I set Dave up with off-the-record or background chats with the key reporters covering our industry. He became very comfortable with them and was seen as a valuable source, just as John had. He realized the power in being an information conduit to the press and quickly became an industry icon. You have to remember that being a reporter is very competitive and stressful. If you’re at the Journal you don’t want to be beaten on a major story by the FT. Use that to your company’s advantage. It’s a long-held practice in politics and I just applied it to how I did my job. Schwab went from an “interesting” regional discount broker to a globally renowned industry disrupter that Wall Street both feared and admired. It was a turning point for the company.
What is something you are most proud of in your work at these and other iconic firms?
Without a doubt I’m most proud of helping each of them achieve the recognition as industry leaders and the business success they deserved. Nothing is more satisfying as a communications practitioner than using your skills to help the bottom line. Great coverage can never replace a soaring stock price, AUM tripling or the company being recognized as a star that is leaving former industry leaders far behind.
What are two or three “must reads” for you to keep up on your craft?
My industry has always been financial services, but at Edelman I worked on consumer and industrial clients, so this applies to any sector. I’ve always been a research wonk so reading everything, not just the WSJ, is my mantra. Pre-digital it was more challenging, but today you can get it all streamed. Say you’re in wealth management or you have a fintech client, use social channels, email and hashtags to scan all the industry pubs, thought leaders and your competitors.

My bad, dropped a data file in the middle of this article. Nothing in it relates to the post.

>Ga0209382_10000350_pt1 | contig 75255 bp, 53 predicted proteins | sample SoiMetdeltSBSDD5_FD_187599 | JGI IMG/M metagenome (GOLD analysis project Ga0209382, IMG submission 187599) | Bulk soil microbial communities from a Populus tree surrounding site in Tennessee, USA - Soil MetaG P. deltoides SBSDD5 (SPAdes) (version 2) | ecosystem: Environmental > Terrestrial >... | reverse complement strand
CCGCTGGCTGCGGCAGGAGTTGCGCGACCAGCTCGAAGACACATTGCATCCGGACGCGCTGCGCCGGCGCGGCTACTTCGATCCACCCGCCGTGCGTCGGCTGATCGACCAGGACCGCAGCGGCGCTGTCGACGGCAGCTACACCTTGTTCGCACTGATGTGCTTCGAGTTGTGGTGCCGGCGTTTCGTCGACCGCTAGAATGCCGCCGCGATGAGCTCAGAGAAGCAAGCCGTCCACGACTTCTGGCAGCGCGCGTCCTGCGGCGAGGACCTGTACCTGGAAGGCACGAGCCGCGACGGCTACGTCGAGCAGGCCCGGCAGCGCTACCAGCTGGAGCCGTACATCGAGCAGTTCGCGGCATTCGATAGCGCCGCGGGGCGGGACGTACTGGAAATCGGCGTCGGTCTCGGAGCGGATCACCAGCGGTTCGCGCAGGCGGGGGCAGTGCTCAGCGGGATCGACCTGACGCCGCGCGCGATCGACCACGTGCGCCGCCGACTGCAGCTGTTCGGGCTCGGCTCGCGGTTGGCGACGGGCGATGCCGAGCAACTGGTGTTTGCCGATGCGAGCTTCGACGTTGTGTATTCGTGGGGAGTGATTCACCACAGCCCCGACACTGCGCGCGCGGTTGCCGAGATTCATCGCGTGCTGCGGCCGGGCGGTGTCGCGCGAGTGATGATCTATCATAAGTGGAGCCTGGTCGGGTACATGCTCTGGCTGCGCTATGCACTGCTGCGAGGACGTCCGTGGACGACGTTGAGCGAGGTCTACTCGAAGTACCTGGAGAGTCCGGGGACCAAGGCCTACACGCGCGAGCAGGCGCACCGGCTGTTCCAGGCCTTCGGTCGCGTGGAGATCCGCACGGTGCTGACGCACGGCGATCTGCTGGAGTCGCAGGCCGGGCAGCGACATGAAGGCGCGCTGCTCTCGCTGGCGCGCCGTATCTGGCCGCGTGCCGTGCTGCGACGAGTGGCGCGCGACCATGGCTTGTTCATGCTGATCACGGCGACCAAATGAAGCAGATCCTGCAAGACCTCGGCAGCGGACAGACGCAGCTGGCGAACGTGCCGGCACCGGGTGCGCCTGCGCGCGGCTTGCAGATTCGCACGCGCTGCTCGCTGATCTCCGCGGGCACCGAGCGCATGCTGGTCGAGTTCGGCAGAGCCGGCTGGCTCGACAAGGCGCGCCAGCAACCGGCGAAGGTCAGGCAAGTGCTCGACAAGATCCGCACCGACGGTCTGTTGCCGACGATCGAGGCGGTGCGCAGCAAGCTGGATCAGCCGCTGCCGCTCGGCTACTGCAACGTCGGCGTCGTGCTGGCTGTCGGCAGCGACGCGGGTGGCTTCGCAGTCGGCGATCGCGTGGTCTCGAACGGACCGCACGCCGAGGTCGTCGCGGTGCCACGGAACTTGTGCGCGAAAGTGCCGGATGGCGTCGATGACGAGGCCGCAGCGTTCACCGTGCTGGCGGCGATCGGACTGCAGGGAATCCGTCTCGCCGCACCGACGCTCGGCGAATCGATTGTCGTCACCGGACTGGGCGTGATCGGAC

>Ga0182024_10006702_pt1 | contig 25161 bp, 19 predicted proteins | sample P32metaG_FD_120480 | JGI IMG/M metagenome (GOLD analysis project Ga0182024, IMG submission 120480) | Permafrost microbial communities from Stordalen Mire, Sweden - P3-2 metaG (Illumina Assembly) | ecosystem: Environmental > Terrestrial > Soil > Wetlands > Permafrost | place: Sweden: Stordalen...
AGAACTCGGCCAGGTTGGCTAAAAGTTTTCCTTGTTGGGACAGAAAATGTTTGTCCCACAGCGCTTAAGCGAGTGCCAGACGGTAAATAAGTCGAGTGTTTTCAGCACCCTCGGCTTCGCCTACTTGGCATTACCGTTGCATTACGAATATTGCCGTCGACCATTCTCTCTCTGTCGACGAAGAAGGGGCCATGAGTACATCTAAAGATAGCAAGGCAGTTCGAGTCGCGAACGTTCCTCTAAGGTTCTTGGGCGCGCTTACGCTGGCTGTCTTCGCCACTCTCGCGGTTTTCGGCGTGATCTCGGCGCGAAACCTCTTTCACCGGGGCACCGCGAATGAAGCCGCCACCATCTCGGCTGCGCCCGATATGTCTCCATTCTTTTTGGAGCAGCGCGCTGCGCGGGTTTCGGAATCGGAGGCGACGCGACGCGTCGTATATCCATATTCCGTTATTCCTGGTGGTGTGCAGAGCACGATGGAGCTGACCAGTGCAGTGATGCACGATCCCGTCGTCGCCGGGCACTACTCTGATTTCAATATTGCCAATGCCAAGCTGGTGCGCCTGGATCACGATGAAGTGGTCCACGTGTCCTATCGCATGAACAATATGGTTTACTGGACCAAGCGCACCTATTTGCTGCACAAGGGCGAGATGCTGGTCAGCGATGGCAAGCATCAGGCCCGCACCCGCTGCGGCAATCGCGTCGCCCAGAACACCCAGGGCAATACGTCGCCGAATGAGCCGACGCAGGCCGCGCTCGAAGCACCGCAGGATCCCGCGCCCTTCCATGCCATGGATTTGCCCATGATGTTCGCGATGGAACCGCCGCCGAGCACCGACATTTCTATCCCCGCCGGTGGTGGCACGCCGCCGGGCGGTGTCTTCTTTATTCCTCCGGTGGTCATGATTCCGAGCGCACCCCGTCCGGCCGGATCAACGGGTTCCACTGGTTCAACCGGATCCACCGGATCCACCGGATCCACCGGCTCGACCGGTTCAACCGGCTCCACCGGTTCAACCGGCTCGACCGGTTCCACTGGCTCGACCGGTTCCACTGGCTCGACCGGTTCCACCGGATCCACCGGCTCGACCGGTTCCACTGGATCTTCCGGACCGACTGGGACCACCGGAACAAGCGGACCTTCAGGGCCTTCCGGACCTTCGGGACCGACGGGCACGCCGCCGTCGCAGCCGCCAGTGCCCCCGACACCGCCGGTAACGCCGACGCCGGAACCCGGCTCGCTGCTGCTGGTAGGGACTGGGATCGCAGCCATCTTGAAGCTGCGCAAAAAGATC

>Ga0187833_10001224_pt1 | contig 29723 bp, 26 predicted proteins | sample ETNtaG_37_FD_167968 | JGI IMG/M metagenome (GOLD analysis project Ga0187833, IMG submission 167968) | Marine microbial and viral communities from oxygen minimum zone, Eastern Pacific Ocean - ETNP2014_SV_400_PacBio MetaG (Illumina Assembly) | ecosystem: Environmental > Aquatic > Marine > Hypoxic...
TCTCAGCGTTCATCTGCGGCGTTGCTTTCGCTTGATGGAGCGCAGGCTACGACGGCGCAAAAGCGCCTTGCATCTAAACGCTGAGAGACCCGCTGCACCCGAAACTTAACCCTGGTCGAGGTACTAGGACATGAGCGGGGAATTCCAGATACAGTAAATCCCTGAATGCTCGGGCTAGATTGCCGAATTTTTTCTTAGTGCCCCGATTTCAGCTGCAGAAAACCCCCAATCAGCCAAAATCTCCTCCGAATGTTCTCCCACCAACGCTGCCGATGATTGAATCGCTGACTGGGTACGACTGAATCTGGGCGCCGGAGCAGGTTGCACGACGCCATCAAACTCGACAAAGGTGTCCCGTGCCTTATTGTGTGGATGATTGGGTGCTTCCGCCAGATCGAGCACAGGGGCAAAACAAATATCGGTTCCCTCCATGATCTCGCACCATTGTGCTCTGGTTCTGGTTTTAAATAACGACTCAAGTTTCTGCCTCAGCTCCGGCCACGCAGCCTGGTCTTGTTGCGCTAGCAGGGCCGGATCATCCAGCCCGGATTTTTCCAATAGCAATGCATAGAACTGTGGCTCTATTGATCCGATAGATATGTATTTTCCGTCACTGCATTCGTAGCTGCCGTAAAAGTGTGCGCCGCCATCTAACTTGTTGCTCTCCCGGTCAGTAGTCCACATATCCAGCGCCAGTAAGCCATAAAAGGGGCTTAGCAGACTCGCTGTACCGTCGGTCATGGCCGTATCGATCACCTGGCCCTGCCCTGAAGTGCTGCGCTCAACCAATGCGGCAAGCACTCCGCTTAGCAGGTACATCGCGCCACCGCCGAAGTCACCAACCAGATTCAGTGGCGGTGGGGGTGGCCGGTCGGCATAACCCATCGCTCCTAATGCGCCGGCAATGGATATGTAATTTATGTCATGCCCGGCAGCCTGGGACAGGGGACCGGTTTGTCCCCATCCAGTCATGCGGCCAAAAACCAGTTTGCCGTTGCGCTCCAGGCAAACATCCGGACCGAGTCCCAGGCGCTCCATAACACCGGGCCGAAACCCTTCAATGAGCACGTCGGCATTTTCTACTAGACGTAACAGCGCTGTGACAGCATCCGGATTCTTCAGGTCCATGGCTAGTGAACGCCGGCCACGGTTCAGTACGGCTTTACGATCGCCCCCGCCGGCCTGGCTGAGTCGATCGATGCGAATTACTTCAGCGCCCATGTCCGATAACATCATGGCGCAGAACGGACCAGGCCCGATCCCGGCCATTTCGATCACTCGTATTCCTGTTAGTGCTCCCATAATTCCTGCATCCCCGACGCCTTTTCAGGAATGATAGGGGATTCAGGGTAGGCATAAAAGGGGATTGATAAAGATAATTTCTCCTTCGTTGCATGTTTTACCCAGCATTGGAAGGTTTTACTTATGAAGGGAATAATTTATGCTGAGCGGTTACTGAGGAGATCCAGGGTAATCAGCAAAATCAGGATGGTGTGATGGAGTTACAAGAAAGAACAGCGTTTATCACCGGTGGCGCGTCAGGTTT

The best media people are as thorough as the best research analysts. Dive deeply into your industry every single day.
What mistakes do you think PR pros make in this industry? Any mistakes you personally made that led to important lessons?
I think the biggest mistakes are not reading what reporters you’re pitching are actually writing or pitching them on something so removed from their actual beat. There’s really no excuse these days as it’s so easy to do an online search or use one of the many services. Reporter friends still vent about some PR person pitching them on something they just wrote about.
My biggest mistake was not learning very early on how to use off-the-record, background or not-for-attribution and to establish very clearly any interview guidelines ahead of opening my mouth. Lesson: reporters often interpret the terms differently.
Are there other journalists or PR pros you admire and why?
Oh, there are too many to name and I know I’d leave out someone fabulous. I’ve been so fortunate to have worked with and become friends with some amazing journalists and PR people over the years. Those relationships helped me help the firms I worked for, and I thank everyone for the many years of both competitive battles and the glass of wine at the end of the tussle.